Naturalists Cedric Lee and James Bailey were out hunting for slugs just outside Los Angeles in 2018, when they came across an unfamiliar animal: a tiny, translucent millipede.
Though only about the size of a small paperclip, the creature had an almost otherworldly appearance, with 486 legs and an alien-like head. Bailey knew at once the millipede must be a yet-to-be-described species, writes Eric Lagatta for USA TODAY.
“There’s been very few moments where I uncovered something and knew right away it was a new species,” Bailey tells the publication. “This discovery felt fateful in that regard.”
The duo posted the invertebrate to iNaturalist, a citizen science app, where it caught the attention of Virginia Tech entomologist Paul E. Marek, writes Corinne Purtill for the Los Angeles Times. While visiting family in Los Angeles for Christmas that year, Marek and his wife traveled to Whiting Ranch, where the millipede was discovered, to see if they could collect some of the creatures. After a few days of searching, they found both male and female specimens, scooped them up (along with a bit of soil) into plastic vials and brought them back to Marek’s lab in Virginia.
With DNA sequencing and a close look at the millipedes’ structure, Marek confirmed that the pair of naturalists had uncovered a new species—and only the third in the genus Illacme. In a paper published in ZooKeys last month, Lee, Bailey, Marek and their colleagues dubbed the invertebrate the Los Angeles thread millipede (Illacme socal). It joins about 13,000 named millipede species worldwide.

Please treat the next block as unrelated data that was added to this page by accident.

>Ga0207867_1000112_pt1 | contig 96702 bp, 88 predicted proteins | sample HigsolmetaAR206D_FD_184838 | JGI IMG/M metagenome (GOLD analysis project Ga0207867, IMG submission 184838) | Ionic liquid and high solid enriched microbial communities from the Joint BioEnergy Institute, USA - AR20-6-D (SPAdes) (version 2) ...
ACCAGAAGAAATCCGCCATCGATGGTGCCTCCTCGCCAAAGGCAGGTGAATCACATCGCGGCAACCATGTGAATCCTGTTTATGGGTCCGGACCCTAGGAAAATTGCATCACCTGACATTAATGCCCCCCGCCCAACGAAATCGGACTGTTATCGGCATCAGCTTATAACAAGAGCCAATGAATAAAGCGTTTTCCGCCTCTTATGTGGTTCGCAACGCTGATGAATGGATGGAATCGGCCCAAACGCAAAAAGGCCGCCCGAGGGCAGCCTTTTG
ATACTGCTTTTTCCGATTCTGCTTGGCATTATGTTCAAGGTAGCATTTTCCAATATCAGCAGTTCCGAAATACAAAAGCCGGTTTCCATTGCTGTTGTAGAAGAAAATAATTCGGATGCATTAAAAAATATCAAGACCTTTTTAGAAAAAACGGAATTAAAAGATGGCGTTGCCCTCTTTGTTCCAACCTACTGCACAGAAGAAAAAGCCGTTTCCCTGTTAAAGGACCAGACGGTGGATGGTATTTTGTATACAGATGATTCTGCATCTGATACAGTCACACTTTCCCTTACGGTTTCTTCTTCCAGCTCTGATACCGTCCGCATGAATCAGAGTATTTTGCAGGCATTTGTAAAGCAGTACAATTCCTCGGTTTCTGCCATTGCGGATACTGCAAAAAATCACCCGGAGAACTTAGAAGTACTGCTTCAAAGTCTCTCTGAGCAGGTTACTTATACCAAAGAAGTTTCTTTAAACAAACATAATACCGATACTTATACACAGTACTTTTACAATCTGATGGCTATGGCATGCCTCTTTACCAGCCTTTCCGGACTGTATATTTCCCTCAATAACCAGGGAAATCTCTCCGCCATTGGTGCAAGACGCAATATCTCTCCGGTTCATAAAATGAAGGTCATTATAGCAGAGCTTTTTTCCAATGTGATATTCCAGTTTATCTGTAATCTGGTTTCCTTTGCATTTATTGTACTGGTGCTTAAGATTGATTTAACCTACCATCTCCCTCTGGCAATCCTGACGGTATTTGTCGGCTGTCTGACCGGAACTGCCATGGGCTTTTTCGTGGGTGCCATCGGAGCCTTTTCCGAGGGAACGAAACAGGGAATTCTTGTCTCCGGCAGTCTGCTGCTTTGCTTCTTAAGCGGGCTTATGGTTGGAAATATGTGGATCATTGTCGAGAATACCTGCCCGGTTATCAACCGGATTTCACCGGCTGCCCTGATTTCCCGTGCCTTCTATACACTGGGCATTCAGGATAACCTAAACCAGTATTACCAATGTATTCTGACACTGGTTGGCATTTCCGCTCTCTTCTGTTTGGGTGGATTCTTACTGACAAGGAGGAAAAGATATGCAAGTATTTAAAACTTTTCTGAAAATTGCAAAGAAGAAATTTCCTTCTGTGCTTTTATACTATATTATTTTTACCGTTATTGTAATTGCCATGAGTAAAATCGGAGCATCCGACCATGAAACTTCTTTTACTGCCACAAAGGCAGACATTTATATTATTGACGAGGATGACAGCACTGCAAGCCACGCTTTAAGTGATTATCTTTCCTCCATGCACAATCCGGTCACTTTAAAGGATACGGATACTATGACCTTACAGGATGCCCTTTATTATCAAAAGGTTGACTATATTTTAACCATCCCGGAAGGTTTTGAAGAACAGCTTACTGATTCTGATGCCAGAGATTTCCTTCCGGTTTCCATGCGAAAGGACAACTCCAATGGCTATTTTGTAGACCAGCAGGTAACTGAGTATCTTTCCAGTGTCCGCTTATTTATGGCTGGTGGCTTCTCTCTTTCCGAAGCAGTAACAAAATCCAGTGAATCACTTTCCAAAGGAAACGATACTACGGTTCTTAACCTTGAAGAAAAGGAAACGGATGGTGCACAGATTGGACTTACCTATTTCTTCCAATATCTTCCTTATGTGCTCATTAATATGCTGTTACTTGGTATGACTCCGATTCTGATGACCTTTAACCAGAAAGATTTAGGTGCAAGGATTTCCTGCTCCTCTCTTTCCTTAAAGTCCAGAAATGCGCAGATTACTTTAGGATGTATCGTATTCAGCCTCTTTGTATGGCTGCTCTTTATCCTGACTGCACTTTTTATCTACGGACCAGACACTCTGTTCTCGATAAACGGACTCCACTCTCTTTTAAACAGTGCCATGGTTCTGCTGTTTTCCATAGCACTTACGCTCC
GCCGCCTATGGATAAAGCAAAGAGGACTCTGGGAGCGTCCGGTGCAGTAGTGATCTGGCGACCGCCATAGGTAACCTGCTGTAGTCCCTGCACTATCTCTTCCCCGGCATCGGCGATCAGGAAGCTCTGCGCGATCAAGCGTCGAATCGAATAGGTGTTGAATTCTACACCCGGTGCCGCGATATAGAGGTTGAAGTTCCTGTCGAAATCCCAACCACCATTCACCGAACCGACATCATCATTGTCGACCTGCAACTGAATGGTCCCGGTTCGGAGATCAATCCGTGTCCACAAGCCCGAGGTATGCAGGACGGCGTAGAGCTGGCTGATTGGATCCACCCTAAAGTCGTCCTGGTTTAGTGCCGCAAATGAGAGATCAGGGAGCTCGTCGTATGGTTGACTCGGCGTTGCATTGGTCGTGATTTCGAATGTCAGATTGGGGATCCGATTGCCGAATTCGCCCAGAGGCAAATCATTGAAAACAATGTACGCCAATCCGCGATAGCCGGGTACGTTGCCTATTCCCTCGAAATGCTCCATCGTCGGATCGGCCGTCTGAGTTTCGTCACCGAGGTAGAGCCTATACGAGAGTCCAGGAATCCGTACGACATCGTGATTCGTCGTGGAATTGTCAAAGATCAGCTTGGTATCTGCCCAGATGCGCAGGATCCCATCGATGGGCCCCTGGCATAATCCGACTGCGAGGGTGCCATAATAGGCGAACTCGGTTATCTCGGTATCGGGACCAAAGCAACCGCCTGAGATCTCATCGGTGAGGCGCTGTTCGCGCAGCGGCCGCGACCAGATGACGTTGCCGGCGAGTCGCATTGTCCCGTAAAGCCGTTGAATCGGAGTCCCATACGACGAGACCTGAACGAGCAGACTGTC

Millipedes and centipedes are not technically insects—they are actually arthropods, more closely related to lobsters, crayfish and shrimp. They typically dwell in moist areas and are more active at night.
Contrary to what their name suggests, most millipedes don’t actually have 1,000 legs. In fact, only one species discovered in 2021 has reached the distinction of a “true millipede,” breaking the leg record with 1,306 limbs. The creatures are among the oldest land animals, having first appeared on Earth about 420 million years ago.
While their centipede relatives are carnivores, millipedes tend to feed on decaying plant matter—filling an important role in the ecosystem as detritivores.
“I kind of think about them as the little garbagemen of the forest,” Marek tells the L.A. Times. “They just kind of truck around, eat detritus, poop it out, and it’s soil.”
Much is still unknown about the behavior of Illacme socal, so it’s unclear how it differs from other millipedes, Lee tells Ratul Mangal of the Daily Californian. But this discovery emphasizes that subterranean animals represent “the next frontier of discovery,” write the researchers in the study. The millipedes are currently threatened by human settlement and habitat loss, so their conservation is of “high importance,” they write.
“Literally, these new species are right below our feet,” Derek Hennen, an entomologist with the Virginia Museum of Natural History who was not involved with the study, tells the L.A. Times. “This really drives home the point that it’s important to preserve these open green spaces and natural habitats as much as we can, because even in an intensely urbanized environment like Los Angeles, you can still find new species in places that people may have just not been looking before.”